House of Commons Hansard #84 of the 40th Parliament, 3rd Session. (The original version is on Parliament's site.) The word of the day was provinces.

Topics

Opposition Motion—Federal spending power
Business of Supply
Government Orders

3:45 p.m.

Conservative

Mike Wallace Burlington, ON

Mr. Speaker, it is my pleasure to speak to this misguided motion that the Bloc has put forward today.

I want to be clear. Our Conservative government has always supported an open federalism, and that will not change. We have maintained that stance since we were first elected and brought it to the House in 2006. We support an open federalism that respects provincial jurisdiction. But this federalism rests on a core of federal jurisdiction. It works with the provinces, not against them. Our approach has translated into some important pragmatic initiatives for Quebec that have kept Canada united, even more than it was in the past.

The Prime Minister, seconded by the leader of the government and the minister of democratic reform at the time, put a motion forward that this House almost unanimously agreed to. There were a few nays that came from members of the Liberal Party of the day. The vast majority supported this motion. I want to put on the record the support that this government has for Quebec. The motion says: “That this House recognize that the Québécois form a nation within a united Canada”.

That motion received tremendous support in the House, including support from our Quebec friends in the Bloc. Their support indicated that they also believe Quebec to be a nation of people, but within a united Canada. Canada has a responsibility to every province, and that includes Quebec.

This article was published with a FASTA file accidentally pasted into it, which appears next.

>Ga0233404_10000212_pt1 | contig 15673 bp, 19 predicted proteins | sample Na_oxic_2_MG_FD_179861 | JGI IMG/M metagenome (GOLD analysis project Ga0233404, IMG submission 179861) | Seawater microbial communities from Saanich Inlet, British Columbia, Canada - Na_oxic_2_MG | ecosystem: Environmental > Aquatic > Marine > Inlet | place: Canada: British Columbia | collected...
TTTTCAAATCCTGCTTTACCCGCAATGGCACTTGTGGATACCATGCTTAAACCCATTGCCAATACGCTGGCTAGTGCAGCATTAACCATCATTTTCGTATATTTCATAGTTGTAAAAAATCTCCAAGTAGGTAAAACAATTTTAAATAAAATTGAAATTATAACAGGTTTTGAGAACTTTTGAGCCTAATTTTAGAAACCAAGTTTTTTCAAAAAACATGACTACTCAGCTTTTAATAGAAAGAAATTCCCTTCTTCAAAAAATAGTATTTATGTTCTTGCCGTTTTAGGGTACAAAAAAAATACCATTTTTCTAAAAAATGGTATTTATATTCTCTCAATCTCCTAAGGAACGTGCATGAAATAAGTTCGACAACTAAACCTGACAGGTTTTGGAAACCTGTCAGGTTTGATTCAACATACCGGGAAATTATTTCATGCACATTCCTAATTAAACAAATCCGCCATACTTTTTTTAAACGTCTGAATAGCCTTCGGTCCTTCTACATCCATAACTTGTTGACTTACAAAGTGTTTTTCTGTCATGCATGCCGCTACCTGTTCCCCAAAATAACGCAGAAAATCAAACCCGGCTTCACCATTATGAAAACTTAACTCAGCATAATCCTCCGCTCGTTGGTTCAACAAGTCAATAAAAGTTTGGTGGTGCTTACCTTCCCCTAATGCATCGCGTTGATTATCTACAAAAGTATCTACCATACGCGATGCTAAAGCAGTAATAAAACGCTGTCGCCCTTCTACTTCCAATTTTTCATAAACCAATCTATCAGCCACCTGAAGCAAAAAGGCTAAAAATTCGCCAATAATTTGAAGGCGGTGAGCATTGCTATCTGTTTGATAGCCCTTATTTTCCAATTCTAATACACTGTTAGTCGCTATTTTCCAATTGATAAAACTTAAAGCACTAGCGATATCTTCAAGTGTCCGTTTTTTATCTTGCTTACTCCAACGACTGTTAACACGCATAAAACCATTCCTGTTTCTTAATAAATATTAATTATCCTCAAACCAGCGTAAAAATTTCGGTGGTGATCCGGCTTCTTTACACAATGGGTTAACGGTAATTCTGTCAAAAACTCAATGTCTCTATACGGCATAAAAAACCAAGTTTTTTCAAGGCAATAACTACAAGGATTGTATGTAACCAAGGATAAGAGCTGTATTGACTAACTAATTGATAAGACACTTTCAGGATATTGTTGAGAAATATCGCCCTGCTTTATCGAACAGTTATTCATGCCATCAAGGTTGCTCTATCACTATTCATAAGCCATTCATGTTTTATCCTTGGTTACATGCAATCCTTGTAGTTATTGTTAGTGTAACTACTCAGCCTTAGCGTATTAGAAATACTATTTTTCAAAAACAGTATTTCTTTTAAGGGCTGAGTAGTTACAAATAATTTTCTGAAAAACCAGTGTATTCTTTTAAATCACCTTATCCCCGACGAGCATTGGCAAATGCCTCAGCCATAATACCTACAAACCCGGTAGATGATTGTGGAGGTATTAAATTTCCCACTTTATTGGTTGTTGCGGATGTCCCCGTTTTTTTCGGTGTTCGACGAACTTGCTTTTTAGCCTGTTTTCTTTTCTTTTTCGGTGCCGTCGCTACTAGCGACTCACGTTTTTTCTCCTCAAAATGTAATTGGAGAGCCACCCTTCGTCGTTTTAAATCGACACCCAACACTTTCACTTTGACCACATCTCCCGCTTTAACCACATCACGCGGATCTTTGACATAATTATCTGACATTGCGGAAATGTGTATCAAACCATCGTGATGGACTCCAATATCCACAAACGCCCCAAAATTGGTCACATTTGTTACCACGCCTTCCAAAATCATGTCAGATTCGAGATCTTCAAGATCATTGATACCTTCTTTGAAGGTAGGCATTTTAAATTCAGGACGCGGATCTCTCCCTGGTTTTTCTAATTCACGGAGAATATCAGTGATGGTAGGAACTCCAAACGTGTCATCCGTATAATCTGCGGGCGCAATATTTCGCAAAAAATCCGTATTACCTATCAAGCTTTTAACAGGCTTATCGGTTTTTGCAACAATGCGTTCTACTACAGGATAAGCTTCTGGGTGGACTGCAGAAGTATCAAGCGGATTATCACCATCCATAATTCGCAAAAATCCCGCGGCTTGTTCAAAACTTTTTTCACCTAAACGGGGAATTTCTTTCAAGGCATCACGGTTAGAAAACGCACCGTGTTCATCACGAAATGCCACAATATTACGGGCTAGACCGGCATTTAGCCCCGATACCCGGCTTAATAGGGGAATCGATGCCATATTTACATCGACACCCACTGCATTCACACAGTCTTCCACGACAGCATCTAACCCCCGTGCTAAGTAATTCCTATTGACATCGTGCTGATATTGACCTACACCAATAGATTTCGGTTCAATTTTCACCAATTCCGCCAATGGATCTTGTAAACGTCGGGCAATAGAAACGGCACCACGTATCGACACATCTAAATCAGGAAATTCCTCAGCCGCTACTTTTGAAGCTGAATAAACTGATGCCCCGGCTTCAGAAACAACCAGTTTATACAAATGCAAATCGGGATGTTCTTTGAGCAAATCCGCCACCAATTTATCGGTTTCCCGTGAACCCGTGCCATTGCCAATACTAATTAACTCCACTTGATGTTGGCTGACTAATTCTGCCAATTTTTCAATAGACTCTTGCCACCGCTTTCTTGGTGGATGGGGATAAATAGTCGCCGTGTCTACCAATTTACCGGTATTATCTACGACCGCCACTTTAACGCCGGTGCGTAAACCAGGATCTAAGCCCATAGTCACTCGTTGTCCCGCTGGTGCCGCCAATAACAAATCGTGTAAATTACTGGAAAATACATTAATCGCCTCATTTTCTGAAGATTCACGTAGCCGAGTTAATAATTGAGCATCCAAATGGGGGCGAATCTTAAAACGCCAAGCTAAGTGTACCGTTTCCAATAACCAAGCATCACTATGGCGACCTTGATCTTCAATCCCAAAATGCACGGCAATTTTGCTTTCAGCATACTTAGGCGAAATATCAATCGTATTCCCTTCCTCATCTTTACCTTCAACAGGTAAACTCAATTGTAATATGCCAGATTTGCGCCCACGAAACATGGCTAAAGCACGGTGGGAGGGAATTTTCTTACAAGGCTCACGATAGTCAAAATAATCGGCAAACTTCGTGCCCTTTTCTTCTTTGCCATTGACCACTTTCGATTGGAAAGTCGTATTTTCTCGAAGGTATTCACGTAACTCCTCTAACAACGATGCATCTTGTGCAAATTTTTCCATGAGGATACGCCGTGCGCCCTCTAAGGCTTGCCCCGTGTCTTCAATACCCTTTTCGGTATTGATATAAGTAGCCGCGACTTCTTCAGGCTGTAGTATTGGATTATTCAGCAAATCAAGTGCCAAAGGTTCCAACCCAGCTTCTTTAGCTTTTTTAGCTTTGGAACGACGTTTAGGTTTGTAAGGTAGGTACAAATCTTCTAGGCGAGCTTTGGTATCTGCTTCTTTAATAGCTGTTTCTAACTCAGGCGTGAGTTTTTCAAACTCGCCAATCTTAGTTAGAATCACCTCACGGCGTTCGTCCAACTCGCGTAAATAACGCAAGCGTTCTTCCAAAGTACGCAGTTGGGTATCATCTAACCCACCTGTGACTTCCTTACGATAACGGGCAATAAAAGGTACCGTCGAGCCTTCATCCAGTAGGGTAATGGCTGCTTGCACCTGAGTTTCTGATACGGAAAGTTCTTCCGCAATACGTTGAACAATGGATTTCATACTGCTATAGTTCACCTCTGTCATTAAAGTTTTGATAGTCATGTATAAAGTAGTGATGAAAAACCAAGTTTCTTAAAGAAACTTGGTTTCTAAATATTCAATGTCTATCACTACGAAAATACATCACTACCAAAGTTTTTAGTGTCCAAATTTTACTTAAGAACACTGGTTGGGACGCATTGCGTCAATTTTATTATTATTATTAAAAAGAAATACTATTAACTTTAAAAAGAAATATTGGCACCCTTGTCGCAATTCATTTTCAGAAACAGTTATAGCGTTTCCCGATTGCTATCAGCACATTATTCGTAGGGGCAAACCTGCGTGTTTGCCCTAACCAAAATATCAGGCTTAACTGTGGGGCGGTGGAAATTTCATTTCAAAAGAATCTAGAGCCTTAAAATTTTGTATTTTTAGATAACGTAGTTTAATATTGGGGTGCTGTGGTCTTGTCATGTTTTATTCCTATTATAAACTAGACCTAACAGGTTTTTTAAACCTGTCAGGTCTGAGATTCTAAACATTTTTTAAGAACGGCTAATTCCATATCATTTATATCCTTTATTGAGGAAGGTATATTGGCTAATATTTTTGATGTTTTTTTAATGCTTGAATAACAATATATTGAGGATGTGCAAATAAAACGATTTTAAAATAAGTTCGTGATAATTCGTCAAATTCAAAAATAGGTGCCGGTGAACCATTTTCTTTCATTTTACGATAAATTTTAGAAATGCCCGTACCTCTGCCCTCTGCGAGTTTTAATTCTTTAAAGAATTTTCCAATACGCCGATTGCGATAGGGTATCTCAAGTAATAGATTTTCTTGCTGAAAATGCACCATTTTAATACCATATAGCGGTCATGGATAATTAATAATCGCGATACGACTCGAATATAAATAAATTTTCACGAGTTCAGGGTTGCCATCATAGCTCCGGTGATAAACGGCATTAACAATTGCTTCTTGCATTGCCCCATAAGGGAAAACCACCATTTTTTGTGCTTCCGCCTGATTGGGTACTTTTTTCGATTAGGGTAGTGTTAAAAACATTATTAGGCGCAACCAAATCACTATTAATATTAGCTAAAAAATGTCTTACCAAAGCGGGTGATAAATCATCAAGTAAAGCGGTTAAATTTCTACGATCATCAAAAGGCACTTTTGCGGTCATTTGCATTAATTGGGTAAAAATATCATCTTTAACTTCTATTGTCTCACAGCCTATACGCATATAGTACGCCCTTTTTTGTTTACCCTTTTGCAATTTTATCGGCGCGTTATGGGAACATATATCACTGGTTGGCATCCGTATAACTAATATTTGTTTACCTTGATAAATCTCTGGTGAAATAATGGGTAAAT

We have also given Quebec a seat at UNESCO, the first time any government has done that. That increases Quebec's voice as a nation within a nation, the voice of Québécois within a united Canada. It gives them a voice on the international stage, which they did not have in the past.

Let me be upfront. Our government has cut taxes for all Canadians, regardless of which province they live in, and that includes Canadians who live in Quebec. They are Canadians first.

I have been on two or three trips overseas with my Quebec colleagues in the Bloc. They were as proud as I was to show their Canadian passport to enter and leave those countries and get back to Canada.

I was on one trip across Canada with the finance committee. A committee member who is no longer on the committee but is still a member of the House, a Bloc member, was anxious to get his picture taken every place we went. He was so proud to be Canadian. Those members should be proud to be Canadian, as all of us in the House should be.

Perhaps most important, our Conservative government recognized that there was a fiscal imbalance in this country between the provinces and the federal government, and we fixed it. We fixed it in conjunction with the provinces. A formula was developed, a formula that had not been touched for many years. That formula was brought forward to all the provinces for them to sign. It was a new formula that better reflected the economic situation across the country. Quebec signed on. We fixed that fiscal imbalance. The previous Liberal government did not even acknowledge that a fiscal imbalance existed. We took action because we knew it was the right thing to do for Canada.